Crookston's Real Good Bath & Body selling bath products to help Ukraine refugees
Real Good Bath & Body owner Carol Simmons is selling Ukrainian flag-colored bath products and donating the proceeds to efforts that help Ukrainian refugees.
CROOKSTON – At Real Good Bath & Body, “real good” refers to the high-quality, natural ingredients Carol Simmons uses in her products. Perhaps it also could describe the business's impact on the world.
Simmons has a history of donating products and profits to those in need, and she has now focused her efforts on Ukraine.
“The whole idea is to do real good in the world, so we’re always looking for things where we can make a difference,” she said. “Just seeing the devastation in Ukraine, I think everybody was wondering what they can do to help.”
For Simmons, help has taken the form of making and selling bath bombs — a fizzy bath product — in bright blue and yellow, the colors of the Ukrainian flag. She calls them HOPE bath bombs and donates all of the proceeds to efforts to help Ukrainian refugees.
Simmons is the owner of Real Good Bath & Body, and has stores in Crookston and the West Acres Mall in Fargo, where she sells products like soaps, bath bombs, massage oils and lotions . After donating personally to help Ukrainian refugees, she realized she could help even more by selling a special product at Real Good Bath & Body and donating the proceeds.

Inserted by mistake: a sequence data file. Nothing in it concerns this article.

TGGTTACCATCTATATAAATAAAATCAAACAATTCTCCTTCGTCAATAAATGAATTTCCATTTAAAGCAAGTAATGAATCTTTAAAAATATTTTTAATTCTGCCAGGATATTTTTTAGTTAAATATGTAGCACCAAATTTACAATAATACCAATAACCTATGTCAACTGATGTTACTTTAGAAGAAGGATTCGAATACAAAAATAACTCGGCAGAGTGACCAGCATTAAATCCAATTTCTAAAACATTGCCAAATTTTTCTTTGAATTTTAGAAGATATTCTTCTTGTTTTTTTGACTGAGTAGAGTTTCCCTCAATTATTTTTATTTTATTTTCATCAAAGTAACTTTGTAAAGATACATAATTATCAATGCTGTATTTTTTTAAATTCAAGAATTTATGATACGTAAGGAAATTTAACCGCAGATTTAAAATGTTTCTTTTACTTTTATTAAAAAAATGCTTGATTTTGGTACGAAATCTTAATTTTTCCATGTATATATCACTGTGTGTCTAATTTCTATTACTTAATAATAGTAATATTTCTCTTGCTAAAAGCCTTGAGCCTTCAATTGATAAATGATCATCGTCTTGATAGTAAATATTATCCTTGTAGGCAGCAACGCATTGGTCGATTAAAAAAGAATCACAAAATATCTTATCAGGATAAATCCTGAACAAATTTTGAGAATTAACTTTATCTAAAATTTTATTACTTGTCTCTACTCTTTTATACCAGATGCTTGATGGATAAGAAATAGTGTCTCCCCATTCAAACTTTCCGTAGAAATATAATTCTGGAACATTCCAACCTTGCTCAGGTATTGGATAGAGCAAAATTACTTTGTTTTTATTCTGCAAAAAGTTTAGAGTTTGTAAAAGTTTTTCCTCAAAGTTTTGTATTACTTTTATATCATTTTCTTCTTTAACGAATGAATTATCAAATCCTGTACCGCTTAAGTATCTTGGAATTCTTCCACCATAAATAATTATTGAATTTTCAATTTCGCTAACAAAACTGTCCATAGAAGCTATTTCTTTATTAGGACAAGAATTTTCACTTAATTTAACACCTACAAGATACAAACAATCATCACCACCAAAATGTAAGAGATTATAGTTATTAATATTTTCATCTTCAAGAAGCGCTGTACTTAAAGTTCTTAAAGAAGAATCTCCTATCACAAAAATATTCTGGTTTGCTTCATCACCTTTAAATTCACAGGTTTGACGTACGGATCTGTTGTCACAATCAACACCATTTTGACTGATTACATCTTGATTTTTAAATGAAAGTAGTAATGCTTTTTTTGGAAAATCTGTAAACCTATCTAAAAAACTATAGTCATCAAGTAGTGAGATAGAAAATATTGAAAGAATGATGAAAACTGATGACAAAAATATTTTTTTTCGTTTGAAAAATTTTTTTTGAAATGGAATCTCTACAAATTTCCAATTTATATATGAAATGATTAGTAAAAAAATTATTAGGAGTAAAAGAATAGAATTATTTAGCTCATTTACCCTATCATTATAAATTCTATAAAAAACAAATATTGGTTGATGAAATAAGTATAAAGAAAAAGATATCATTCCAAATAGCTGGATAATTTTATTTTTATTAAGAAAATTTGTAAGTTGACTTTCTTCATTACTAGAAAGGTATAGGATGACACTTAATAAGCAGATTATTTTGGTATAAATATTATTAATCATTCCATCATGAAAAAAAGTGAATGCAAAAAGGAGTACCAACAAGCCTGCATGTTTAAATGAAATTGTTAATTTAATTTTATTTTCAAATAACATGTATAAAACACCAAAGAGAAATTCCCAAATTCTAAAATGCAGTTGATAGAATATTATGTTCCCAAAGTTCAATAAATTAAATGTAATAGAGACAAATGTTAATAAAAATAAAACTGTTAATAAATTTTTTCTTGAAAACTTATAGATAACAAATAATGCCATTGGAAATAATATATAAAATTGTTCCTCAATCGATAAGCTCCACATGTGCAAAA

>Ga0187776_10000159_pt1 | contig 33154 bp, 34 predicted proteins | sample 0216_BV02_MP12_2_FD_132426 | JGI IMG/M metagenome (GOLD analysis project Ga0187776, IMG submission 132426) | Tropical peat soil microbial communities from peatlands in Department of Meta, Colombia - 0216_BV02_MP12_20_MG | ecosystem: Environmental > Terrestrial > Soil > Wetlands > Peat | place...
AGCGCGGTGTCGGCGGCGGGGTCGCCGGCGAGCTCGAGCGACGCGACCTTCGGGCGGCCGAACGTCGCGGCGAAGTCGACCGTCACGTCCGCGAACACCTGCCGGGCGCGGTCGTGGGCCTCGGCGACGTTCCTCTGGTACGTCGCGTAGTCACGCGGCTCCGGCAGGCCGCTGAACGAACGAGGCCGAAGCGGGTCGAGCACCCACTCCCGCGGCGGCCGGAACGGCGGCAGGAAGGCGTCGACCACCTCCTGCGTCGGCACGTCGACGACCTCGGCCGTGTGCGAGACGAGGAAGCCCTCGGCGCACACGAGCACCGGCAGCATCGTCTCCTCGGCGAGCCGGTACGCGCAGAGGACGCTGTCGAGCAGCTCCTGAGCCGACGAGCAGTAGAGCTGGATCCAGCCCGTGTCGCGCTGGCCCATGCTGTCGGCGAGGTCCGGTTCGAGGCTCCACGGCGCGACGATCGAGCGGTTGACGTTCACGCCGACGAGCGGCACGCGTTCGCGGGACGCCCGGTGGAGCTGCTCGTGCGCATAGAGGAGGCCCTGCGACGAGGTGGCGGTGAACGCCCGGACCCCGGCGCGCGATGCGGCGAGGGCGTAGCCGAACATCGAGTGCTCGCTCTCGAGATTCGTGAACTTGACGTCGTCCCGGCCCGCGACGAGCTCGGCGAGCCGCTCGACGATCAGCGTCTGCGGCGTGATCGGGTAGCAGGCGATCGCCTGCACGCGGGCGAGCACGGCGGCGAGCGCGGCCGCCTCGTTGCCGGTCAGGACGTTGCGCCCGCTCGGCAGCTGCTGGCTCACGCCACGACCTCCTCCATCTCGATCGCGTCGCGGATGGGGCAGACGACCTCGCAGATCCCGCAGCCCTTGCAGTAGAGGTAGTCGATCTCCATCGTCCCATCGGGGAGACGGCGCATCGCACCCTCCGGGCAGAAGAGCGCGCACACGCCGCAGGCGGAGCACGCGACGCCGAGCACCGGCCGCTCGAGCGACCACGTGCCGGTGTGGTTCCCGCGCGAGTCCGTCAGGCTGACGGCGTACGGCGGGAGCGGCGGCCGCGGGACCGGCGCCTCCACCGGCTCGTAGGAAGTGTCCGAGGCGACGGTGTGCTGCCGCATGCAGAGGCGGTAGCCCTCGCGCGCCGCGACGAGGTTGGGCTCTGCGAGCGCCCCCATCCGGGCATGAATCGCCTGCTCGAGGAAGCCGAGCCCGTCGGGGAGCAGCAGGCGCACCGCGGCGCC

“I saw some people making soap,” she said. “Soap takes a long time to cure and I wouldn’t have time, but I could do bath bombs because those have a quicker turnaround.”
HOPE bath bombs sell for $10 each, and Simmons is splitting the money made from the bath bombs between two different groups helping refugees from Ukraine. She also is donating her labor and materials, allowing all of the $10 to be donated.
Both relief efforts are run by friends of people Simmons knows personally.
The first fundraiser is for a group of men in Ukraine who are giving women and children rides to the Polish border to help them escape the country, which is under attack by Russian military forces. The men providing rides are required to remain in Ukraine, but are using that time to help others get out. Men ages 18-60 are banned from leaving the country under martial law, so they can be called on to defend Ukraine. The trip to and from the border is around 500 miles, and the men are making the trip with multiple vans each day. The men now have seven vans, says Simmons, and donations primarily go toward paying for gas.
The second fundraiser is for a group of volunteers who are bringing refugees from Romania’s borders with Ukraine and Moldova to shelters in Romania. Donations help provide toiletries, medical supplies, snacks and other supplies to those refugees.
Simmons says proceeds from the bath bombs will be split equally between the two causes.
“It goes straight to the people doing the good,” said Simmons.
So far, Simmons has made around 200 HOPE bath bombs. Since introducing them on March 23, the bath bombs have been a popular item among customers.
“I think when you have a physical object, it really represents something and it gives a place for people to focus,” said Simmons.
She plans to have HOPE bath bombs in stock indefinitely at her locations in Crookston and Fargo.
“As long as people will buy them, we’ll have them,” she said. “As long as there are places to donate to, we’ll have them. Unless there’s a ceasefire, but even then I would even assume that there will still be ongoing aid efforts for quite awhile while they rebuild.”